The second-wave did not prepare me for questions of sexuality and gender and so it was on my own that I read and understood these concepts. When my studies began to focus on class and race, my views on feminism broadened further. The apex of my understanding formulated when I became interested in black nationalism, revolutionary anti-imperialism, and third-world womanism. My theories were challenged when I spent time in the Middle East and reformulated on my conversion to Islam. Whereas before I stood with a broad number of women, I found my sister-comrades disappearing through my studies as my interests and positions narrowed. Now I find myself in the position of considering all women my sister-comrades once again, though to them I offer myself mainly as an ally. I would like to trace how this arc developed over time.
First and foremost, I have come to the understanding that first-world feminism has almost nothing in common to the overwhelming majority of women of the world. The issues that I saw as important in my youth have never crossed the radar of these women and they are wary to concern themselves with issues such as abortion (hammered into every young USA feminist's head as the golden issue), sexuality, gender, dress, and public economic position. The stay-at-home mother is the anathema of first-world feminism. She represents a center of patriarchal control that supposedly upholds generations of misogynists and treatment in the media. She is the Madonna, the virtuous and chaste woman who guards the home and traditional family structure. Family is another anathema to the first-world feminist, and is a biological afterthought for many women who seek professional advancement. Issues such as birth control and abortion are focused squarely on this archetype, as women are supposed to have control over their own bodies - to what end? To fully participate in the market economy. When half your working force sits "idle" at home, the economy cannot reach its full potential.
This in itself is a very narrow view for first-world feminists. Poor women have always held paid jobs, whether this is out of their homes or in the factories. They are still expected to hold the position of mothers in the family, often expected to have dinner ready, but are also expected to bring in money. This is actually parallel to the situation of women in the West, who are now expected to work 40 hours a week in an office and still come home and cook dinner, clean the house, and look after the children.
A note on childless women - this is a rarity biologically and when it occurs for women who are physically able to bear children it is generally because of work or a spouse who is sterile. There were more mothers in the USA in 1960 than there are today. The biggest factor for women who are infertile in the USA is their age. They have pushed back child-bearing because of the desire for professional advancement. So these childless women in the USA are generally of a certain class, that being a class of women who are generally well-to-do. The very well-to-do who have children either belong to households that can afford to keep her home to watch after the children or hire help that can look after the house for her.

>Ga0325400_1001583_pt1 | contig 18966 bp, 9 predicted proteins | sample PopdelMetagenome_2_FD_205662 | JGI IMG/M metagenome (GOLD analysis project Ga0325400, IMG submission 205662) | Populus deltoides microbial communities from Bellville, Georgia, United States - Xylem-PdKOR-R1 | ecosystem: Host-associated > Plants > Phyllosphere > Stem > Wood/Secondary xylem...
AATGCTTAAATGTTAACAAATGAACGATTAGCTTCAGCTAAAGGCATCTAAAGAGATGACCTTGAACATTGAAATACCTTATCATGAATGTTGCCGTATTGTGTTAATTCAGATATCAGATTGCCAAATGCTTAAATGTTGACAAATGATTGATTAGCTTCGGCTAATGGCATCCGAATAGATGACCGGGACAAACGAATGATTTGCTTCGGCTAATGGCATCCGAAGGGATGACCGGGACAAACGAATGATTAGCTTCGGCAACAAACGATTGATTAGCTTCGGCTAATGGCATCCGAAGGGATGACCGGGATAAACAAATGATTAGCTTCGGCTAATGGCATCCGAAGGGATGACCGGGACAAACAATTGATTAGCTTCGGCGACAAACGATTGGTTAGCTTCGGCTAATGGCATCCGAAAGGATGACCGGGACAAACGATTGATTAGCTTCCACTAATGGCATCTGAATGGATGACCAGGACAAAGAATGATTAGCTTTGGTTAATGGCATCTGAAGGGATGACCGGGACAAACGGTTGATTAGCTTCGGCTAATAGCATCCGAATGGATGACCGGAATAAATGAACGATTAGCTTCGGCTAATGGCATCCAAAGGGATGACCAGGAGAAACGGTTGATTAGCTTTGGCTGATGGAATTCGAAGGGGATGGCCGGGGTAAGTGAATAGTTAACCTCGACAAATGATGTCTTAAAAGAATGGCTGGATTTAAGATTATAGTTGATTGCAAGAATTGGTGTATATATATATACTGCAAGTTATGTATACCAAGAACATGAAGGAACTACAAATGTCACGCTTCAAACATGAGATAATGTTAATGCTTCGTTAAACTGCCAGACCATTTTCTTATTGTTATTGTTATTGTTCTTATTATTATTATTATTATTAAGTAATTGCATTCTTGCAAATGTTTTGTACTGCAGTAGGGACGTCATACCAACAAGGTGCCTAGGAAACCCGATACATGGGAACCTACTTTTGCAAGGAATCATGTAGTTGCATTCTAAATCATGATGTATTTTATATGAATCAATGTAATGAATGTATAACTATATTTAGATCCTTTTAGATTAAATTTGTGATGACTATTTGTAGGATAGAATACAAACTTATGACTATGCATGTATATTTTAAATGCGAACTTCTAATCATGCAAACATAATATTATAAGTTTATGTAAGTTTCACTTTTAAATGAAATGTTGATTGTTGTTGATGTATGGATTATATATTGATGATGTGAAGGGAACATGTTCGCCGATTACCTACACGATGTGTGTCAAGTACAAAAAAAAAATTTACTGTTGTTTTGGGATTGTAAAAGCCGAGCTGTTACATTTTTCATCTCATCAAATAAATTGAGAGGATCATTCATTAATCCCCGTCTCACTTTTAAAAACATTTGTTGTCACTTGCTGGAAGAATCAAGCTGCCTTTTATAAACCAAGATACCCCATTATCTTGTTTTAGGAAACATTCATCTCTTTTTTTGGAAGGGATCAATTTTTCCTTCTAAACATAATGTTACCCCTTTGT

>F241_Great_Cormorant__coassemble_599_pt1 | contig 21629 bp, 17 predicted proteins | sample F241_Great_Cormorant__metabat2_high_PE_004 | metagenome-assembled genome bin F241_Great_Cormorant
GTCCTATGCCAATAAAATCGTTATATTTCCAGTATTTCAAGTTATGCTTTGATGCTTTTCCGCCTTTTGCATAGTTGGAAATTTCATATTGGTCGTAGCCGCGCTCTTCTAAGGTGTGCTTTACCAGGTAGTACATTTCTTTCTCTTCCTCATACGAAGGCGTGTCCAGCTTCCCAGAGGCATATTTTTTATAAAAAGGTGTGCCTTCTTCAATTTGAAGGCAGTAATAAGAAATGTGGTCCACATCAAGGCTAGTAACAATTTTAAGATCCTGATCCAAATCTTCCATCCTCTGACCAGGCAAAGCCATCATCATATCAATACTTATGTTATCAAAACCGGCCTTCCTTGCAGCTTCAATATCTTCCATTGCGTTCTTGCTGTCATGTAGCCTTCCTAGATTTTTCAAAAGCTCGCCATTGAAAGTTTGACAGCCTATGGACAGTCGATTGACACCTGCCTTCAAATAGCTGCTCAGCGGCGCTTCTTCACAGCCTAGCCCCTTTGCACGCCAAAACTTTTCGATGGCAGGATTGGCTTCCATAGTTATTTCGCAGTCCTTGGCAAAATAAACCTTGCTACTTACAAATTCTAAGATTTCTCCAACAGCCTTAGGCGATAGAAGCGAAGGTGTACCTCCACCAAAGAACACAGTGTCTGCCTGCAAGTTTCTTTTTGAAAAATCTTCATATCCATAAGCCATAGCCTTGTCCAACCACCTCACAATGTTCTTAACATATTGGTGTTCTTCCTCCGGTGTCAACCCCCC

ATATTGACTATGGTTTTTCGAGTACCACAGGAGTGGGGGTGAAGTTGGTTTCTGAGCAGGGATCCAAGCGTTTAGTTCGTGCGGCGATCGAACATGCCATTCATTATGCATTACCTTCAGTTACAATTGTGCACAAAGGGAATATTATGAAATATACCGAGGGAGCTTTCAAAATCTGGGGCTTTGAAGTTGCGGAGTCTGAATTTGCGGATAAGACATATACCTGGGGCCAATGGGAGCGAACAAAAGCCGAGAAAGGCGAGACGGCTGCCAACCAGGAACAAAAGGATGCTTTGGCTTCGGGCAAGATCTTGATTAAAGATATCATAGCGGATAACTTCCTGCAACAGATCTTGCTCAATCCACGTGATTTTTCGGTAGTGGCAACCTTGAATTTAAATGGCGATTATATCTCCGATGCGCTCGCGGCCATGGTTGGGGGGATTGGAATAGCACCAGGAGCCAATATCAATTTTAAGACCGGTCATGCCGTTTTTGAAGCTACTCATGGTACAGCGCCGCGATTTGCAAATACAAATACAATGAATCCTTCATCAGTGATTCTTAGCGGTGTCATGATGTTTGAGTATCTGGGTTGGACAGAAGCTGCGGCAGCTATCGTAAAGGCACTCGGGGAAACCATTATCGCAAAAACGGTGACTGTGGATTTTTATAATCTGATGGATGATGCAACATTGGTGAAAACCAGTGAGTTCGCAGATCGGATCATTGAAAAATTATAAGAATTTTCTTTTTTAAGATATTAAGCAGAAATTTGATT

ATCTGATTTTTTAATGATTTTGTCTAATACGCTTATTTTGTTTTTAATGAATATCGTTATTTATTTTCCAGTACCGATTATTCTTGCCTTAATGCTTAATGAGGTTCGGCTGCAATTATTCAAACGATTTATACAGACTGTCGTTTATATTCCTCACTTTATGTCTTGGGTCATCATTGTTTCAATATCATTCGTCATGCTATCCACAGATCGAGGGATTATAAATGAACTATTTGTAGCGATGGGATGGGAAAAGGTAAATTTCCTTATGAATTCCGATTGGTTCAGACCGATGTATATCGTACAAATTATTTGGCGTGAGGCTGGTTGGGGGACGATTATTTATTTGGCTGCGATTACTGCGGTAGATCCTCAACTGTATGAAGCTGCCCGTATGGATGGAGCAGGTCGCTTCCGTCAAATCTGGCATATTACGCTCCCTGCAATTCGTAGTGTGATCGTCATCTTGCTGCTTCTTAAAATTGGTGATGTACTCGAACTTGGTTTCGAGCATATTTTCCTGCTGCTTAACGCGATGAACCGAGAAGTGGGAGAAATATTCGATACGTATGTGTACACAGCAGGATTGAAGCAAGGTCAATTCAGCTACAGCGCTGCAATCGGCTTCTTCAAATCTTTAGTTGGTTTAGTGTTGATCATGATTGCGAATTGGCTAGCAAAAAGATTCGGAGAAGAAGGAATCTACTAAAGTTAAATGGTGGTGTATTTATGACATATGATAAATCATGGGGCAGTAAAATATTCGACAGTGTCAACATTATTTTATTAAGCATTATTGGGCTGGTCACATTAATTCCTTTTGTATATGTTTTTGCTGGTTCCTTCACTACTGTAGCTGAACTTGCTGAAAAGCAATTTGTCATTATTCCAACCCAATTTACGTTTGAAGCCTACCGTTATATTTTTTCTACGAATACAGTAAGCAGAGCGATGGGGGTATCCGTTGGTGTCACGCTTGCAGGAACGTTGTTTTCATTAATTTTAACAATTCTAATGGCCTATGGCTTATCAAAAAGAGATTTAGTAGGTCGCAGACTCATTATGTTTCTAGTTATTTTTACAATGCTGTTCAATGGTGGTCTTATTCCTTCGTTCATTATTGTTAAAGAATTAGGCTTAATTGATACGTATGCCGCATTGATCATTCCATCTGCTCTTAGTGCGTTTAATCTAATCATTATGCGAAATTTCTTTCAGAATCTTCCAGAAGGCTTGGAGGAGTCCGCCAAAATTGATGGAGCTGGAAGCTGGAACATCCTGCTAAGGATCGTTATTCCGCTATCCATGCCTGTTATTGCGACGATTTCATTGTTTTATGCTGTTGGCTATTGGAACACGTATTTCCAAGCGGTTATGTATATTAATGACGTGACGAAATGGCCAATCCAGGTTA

So, the choice as to have children or not is seriously a class question. Women who are well-to-do have the ability to put off childbearing indefinitely, and then even seek artificial insemination procedures or adopt. In general, though, most women in the world are mothers at some point in their lives. It is the largest commonality that exists in women. And this is possibly the greatest point of contention between first-world feminists and third-world womanists.
Womanism is defined as originally a USA black feminist movement inspired by African women, wherein women are celebrated in their roles as centers-of-family. However, it has grown to include all women who are interested in celebrating their roles while at the same time "(opposing) all oppression based on race, sex, class, sexual preference, physical ability, and caste" (Delores Williams). The issues that interest womanism are rather material issues, such as quality of life and health. While quite able to discuss matters of theory they are mainly concerned with more basic concerns. Therefore, while a feminist might support the invasion of Afghanistan because of how women are treated in Afghanistan, womanists would rather oppose the invasion out of concern for Afghani women's safety and quality of life.
For sure, first-world feminism is incompatible with anti-imperialism. First-world feminists, brought to understanding via complex theoretical issues and yet unaware of the basic conditions of world womankind, seek to impose their issues, ideas, virtues, and ways of thinking on women who are unable to feed their families or walk down the street in safety. Worse yet, first-world feminists are often recruited by imperialists to offer up moral justification for imperial action. In their quest to earn an equal market share of the pie, first-world feminists have long been utilized to "expose" the failings of other societies and their relations to gender, sex, and family issues. The only market where a womens studies degree ever becomes lucrative is when one works internationally. Meanwhile, USA women are unable to present united fronts against basic womens needs in their own countries, either because of too much capital influence (media depictions of women, etc) or because they know they have it "better" than all these other women in the world, so who are they to complain? Better to raise up all other women to their level before fighting further in their own communities.